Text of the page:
The days of families huddling in front of the telly may be numbered. As cord-cutting, the trend of dropping cable or DTH for online streaming services, catches on, an increasing number of Indians is turning to their smartphones and smart TVs to watch their favourite shows, movies and live sports.

“I want to watch what I want, when I want and as much as I want,” says media executive Sonakshi Awasthi of Delhi who ended her satellite TV subscription eight months ago. “Between the two streaming services I pay for, I get everything I want.”

Bhavik Sreenath, a student and gaming enthusiast from Bengaluru, watches shows and movies through his Xbox. Most of his friends do the same and don’t own DTH or cable TV connections. “After watching the content on streaming services, one wouldn’t really want to watch serials on TV,” he says.

People like Awasthi and Sreenath may currently fall into a niche category – young and urban consumers – but the exodus is big enough for DTH operators to sit up and take notice. India’s largest DTH operator, Dish TV, called it “the elephant in the room” at an investor presentation.

“There have been a few disconnections in metros due to the advent of OTT players such as Netflix, Hotstar and Amazon Prime video,” said Anil Dua, group CEO of Dish TV. “However, it is not a source of worry for DTH players as our net additions are pretty high. We also plan to launch our own OTT app in view of the trend.”

OTT (over the top) refers to content providers that distribute streaming media as a standalone product directly to consumers over the internet. The entry of US-headquartered Netflix two years ago has led to a boom in India’s OTT market, with several other players – including Hotstar and Amazon Prime –investing big money to lure new subscribers. Recently, Times Group, the publisher of this newspaper, acquired South Korea-based MX Player for Rs 1,000 crore to enter the OTT market. MX will be launching its OTT service in October, with over 50,000 hours of content and more than 20 originals.

Not surprising since India will be among the top ten global OTT video markets by 2022, worth Rs 5,595 crore, says audit and consultancy firm PwC. Growing at a CAGR of around 23%, the domestic OTT market is currently pegged at Rs 2,019 crore. In the next four years, around 80% of that market will generate revenue from paid subscriptions.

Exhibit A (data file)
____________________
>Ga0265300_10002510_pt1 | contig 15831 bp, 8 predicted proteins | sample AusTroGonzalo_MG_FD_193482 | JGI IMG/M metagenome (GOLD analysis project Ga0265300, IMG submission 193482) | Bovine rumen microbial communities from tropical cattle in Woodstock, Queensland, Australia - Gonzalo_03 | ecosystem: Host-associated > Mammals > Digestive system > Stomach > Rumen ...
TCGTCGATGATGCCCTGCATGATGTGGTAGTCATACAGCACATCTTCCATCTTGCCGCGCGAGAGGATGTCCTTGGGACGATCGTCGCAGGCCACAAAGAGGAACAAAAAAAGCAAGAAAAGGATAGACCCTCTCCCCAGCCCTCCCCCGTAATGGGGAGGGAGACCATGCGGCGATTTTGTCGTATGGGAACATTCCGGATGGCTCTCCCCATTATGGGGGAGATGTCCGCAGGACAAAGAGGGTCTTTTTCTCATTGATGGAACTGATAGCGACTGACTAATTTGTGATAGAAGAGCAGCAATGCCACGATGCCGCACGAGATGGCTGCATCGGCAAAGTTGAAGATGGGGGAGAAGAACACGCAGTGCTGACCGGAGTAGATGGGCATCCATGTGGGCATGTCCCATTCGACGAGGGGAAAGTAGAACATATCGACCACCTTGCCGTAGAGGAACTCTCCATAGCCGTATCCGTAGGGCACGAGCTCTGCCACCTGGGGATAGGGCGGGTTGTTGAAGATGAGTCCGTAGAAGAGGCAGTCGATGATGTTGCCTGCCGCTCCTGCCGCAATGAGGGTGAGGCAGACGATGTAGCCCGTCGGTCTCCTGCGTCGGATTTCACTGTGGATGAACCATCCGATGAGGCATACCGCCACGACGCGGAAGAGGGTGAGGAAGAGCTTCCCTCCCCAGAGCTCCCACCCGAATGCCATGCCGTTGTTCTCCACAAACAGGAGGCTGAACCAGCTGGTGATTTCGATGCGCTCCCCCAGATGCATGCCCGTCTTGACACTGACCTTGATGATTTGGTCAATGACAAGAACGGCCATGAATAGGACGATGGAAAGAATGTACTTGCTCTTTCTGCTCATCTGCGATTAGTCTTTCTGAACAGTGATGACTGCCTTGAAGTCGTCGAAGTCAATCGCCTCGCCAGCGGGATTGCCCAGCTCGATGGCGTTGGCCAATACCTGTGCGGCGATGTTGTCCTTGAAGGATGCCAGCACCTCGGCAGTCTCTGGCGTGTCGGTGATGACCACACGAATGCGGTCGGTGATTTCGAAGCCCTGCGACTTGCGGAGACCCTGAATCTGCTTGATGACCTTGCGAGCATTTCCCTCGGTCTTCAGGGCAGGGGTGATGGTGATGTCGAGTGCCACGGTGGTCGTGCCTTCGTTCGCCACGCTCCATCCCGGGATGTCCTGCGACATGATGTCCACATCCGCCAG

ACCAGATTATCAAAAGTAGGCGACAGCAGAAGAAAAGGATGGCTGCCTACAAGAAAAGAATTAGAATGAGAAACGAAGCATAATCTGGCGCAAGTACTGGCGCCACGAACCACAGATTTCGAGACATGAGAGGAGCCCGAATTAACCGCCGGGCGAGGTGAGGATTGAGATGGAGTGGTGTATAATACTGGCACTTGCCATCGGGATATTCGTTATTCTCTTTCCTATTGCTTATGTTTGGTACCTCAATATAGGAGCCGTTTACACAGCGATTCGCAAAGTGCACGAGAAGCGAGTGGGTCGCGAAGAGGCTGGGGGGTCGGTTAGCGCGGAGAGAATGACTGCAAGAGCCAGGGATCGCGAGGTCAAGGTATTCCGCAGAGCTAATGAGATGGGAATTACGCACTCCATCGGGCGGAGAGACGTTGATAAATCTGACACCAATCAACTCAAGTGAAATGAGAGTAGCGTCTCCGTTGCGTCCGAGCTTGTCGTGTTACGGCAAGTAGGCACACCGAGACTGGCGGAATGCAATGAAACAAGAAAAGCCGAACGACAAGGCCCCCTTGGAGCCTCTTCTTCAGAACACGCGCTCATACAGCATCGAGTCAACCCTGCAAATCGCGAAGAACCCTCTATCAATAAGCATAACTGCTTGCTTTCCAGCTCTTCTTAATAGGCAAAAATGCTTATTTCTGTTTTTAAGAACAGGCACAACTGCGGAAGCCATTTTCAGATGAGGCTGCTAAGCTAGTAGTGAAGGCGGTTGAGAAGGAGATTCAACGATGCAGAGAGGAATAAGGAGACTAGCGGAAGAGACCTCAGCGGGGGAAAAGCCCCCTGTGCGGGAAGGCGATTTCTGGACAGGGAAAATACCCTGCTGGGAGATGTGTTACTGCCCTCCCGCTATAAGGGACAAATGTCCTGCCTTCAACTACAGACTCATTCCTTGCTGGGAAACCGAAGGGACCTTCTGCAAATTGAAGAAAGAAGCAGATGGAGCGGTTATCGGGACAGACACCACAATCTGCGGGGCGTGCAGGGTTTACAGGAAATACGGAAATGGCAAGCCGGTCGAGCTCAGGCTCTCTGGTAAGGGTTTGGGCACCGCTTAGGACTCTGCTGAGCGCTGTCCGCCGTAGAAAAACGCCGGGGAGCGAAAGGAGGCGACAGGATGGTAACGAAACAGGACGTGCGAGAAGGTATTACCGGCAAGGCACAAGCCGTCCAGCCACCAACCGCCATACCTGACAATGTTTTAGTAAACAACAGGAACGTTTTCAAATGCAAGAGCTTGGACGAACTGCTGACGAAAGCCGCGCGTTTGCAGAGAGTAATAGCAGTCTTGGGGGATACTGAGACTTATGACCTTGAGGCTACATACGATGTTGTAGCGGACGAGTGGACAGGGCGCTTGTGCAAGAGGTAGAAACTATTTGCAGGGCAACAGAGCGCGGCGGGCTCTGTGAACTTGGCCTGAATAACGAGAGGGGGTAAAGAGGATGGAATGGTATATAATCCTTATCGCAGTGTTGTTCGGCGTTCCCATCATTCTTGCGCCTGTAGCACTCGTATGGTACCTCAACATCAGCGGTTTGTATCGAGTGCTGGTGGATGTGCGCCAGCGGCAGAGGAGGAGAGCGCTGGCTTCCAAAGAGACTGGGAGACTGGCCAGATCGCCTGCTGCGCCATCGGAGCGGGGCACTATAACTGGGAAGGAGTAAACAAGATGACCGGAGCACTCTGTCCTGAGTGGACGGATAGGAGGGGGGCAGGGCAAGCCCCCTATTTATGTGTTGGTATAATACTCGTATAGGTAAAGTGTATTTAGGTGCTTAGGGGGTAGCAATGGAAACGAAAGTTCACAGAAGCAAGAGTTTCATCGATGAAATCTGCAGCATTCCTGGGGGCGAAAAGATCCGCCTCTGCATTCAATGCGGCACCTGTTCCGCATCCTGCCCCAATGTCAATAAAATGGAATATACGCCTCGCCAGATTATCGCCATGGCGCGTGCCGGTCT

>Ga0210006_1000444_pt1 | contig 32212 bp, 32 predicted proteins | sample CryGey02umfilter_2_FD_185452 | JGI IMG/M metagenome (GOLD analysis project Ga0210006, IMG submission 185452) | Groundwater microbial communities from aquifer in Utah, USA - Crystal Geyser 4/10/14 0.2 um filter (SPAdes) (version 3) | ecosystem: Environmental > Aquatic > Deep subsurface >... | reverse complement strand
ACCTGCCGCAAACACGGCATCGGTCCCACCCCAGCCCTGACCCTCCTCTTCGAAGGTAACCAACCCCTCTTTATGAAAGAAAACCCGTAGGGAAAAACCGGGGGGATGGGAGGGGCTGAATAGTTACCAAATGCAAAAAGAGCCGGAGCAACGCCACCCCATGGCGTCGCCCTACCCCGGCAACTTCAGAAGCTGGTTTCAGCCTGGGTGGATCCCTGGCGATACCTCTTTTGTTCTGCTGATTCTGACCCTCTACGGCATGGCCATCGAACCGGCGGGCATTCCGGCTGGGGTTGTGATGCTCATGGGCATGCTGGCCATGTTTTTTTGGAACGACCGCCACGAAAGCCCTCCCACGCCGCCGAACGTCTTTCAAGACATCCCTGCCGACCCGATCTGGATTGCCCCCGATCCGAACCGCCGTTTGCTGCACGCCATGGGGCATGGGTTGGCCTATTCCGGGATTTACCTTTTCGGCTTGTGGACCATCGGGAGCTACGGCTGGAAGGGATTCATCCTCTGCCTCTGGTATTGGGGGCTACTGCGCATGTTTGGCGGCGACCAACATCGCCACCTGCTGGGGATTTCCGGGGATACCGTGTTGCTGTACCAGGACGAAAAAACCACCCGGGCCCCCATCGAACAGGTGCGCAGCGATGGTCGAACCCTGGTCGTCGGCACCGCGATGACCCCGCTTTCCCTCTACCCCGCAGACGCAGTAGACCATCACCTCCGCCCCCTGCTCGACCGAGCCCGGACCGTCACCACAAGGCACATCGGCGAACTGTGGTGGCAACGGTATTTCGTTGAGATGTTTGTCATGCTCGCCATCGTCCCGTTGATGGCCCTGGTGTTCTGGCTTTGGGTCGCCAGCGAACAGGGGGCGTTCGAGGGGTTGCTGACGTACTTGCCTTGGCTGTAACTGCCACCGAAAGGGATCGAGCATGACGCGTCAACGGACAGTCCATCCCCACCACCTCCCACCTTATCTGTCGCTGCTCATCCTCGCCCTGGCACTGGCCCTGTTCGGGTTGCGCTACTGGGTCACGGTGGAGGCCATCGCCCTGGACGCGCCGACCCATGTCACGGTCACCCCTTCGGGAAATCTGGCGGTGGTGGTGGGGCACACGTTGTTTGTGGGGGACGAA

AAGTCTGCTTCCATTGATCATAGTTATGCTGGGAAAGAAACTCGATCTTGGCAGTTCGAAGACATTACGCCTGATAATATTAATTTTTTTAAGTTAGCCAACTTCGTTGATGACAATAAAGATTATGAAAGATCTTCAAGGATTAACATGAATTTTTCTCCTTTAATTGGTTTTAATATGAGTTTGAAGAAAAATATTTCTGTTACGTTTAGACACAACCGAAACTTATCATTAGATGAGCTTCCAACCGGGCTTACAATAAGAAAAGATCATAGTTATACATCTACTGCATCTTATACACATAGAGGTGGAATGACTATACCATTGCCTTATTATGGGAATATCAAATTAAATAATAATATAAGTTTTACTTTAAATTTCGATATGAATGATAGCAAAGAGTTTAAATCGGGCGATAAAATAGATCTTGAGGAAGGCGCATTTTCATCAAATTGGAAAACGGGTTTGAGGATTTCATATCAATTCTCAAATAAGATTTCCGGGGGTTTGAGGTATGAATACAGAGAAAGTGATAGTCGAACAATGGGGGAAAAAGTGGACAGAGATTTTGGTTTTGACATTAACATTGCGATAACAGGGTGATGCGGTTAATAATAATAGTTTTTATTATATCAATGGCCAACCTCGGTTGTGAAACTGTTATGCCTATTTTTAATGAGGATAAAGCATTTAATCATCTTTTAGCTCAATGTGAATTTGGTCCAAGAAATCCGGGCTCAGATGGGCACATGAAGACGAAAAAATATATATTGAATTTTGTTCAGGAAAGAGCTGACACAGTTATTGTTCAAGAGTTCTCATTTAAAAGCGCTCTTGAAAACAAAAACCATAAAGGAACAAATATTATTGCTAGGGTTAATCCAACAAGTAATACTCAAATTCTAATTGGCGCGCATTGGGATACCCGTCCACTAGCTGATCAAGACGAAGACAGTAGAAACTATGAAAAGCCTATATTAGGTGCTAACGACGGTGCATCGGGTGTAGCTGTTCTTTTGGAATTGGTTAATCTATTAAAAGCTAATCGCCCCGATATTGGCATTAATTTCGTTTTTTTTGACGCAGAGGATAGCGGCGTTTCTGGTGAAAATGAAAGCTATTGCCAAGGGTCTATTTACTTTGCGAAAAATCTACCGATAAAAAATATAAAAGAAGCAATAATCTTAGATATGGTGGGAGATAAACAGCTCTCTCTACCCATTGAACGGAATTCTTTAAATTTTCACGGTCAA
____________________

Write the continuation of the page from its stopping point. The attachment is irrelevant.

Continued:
“There are 500 million smartphones which are now becoming the primary screen for entertainment,” says Karan Bedi, CEO of MX Player. “And they have the ability to give access to huge libraries and types of content well beyond the broadcast ecosystem.”

Hotstar, Star TV’s digital entertainment platform, revealed in a recent report that online video consumption grew five times in the last one year with 96% of all usage focused on long-form video. “This marks an inflection point in India where early years of online video were characterised by short-form consumption by users deeply fearful of data charges,” the report said.

Industry experts attribute the growth of the market to dipping data costs. Average monthly data usage in the country grew 15 times to 4 GB per person over the last three years while telecom service provider Bharti Airtel revealed that the number of customers consuming over 100 GB of data every month on its broadband network more than doubled over the past year. The average consumption of data, too, grew by 100% in the same period, a Bharti Airtel spokesperson added, signalling that more people in India are streaming content directly on their TVs.

Sales of big screen smart TVs have also witnessed a growth, fuelled by increased consumption of OTT content and a fall in prices. While smart devices account for 40% of LG’s total TV sales in India, Sony said the demand for TVs in 55-inch and above category is growing at 50% compared with 10% growth for total TV sales.

To cash in on the trend, global OTT players are pushing the boundaries of technology that helps users stream video seamlessly despite patchy networks in India. Amazon, for instance, uses High Efficiency Video Coding (HEVC) for its FireTV Stick, which is more capable of encoding video than the current industry standard, H264, and requires less bandwidth to deliver high-quality video streams.

However, in the end, it all boils down to cost, says CVL Srinivas, country manager of WPP, a multinational advertising firm. “Cable TV is extremely cheap and some OTT players are still prohibitively expensive for a large part of the Indian population. If you can launch a service with quality content at a very cheap rate, you may be able to help more people cut the cord faster,” he feels.-The Times of India